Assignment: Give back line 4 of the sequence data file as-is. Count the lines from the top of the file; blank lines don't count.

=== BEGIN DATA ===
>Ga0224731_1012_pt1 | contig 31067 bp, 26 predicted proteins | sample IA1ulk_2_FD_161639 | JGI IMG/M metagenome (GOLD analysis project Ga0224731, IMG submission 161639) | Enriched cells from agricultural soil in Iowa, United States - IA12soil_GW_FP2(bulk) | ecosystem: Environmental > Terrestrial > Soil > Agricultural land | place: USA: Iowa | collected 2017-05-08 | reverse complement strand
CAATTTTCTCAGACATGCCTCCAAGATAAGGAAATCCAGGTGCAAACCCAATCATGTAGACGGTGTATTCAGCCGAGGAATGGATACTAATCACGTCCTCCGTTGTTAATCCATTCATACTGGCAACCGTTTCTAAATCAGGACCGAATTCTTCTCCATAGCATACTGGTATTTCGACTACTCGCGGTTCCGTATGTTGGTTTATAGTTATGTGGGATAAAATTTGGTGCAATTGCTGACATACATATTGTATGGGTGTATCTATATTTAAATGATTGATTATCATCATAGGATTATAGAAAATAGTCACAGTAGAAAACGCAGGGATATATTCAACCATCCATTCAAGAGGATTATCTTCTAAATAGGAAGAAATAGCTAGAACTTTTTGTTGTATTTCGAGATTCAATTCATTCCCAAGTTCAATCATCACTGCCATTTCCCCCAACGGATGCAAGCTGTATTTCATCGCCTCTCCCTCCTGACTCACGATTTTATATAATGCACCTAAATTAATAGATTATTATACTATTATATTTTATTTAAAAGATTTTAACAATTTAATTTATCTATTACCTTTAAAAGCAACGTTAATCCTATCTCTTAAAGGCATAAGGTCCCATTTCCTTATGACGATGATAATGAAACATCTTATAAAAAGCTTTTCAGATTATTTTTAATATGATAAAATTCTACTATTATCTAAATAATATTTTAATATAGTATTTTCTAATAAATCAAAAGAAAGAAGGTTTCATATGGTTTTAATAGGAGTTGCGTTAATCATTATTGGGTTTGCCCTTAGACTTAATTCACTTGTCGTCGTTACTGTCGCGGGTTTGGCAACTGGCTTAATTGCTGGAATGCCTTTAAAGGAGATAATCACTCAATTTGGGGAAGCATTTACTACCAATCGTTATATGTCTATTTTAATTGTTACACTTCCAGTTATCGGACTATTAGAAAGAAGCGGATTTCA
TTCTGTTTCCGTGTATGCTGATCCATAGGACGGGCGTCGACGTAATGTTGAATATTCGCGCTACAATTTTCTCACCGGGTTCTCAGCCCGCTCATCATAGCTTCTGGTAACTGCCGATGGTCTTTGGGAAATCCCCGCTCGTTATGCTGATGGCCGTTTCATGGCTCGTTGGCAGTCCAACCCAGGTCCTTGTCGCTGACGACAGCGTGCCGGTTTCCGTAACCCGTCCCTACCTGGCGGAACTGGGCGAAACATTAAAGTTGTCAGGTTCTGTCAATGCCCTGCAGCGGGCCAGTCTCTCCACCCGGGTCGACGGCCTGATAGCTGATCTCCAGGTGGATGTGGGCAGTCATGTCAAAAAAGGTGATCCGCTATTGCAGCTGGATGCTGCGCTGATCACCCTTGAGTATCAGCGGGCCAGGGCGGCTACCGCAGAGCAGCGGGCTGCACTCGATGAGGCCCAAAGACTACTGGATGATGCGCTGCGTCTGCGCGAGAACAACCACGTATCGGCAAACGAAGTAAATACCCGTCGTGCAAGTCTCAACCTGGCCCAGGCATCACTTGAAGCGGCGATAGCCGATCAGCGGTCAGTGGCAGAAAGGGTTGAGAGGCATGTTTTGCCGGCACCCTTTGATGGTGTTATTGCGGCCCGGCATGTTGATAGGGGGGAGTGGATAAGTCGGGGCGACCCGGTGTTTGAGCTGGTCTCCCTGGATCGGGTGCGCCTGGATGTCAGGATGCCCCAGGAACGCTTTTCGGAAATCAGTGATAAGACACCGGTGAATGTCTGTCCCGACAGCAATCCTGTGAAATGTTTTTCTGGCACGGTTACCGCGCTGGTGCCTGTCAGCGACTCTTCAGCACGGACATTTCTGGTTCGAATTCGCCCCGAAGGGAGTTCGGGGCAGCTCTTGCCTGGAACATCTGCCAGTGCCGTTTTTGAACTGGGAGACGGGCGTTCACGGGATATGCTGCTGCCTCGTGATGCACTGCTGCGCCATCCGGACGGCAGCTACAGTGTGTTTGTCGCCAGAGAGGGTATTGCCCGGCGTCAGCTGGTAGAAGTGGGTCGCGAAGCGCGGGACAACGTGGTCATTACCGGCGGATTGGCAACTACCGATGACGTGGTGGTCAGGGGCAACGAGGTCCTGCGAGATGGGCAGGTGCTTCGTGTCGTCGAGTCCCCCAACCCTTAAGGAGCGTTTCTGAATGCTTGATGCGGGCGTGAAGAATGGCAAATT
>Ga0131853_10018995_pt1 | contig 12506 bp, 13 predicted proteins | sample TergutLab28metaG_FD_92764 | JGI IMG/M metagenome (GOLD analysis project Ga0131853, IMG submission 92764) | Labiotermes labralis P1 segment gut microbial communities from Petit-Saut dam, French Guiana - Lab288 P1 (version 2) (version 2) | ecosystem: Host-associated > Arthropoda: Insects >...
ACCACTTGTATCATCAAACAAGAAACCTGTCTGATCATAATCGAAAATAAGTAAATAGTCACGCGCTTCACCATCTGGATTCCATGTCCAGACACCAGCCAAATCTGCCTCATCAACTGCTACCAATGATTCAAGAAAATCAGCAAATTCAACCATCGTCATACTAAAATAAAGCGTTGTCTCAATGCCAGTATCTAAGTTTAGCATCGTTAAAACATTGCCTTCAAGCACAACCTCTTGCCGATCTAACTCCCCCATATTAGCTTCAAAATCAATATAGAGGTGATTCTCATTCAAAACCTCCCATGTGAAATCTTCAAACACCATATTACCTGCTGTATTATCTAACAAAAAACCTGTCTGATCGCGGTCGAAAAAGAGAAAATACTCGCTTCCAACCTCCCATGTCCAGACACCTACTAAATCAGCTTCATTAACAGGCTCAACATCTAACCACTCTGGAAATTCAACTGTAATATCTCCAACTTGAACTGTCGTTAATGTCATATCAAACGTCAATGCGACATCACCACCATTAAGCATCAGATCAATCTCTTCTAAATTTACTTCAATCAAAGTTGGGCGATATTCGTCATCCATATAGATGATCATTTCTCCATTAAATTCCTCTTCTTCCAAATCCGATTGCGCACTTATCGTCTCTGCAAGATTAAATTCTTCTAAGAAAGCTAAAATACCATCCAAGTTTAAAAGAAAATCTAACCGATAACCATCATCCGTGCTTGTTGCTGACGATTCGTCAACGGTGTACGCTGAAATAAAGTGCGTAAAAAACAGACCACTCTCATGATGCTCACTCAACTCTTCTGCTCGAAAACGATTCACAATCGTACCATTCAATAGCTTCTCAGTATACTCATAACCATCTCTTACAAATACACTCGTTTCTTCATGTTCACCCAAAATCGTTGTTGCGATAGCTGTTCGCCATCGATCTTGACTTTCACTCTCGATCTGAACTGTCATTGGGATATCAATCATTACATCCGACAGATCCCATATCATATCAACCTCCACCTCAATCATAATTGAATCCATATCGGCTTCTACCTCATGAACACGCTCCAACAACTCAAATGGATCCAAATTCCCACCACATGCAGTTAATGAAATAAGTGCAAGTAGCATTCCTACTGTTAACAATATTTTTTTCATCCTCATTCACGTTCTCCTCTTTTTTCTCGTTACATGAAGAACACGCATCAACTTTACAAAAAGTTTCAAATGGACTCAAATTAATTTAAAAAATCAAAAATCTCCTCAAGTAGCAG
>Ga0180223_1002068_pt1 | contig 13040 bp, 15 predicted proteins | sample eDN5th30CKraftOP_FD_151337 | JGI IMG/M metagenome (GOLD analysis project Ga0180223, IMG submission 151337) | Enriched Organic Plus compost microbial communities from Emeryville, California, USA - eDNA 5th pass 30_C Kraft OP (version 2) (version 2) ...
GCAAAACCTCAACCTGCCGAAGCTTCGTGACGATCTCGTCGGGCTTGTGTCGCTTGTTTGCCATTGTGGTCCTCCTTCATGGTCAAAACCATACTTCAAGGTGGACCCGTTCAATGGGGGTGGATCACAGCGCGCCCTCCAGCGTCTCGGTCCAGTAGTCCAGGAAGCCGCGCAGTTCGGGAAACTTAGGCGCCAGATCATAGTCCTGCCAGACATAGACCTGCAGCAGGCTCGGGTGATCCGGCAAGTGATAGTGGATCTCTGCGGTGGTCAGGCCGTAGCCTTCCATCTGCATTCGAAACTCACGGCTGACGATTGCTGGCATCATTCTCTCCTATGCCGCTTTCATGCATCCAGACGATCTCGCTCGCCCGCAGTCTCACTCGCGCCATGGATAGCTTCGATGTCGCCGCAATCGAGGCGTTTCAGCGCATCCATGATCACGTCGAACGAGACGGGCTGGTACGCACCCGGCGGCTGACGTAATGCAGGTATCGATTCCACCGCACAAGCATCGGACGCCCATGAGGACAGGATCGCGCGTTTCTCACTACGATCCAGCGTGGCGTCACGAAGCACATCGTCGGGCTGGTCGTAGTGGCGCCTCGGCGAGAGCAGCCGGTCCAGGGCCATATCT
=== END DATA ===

>Ga0131853_10018995_pt1 | contig 12506 bp, 13 predicted proteins | sample TergutLab28metaG_FD_92764 | JGI IMG/M metagenome (GOLD analysis project Ga0131853, IMG submission 92764) | Labiotermes labralis P1 segment gut microbial communities from Petit-Saut dam, French Guiana - Lab288 P1 (version 2) (version 2) | ecosystem: Host-associated > Arthropoda: Insects >...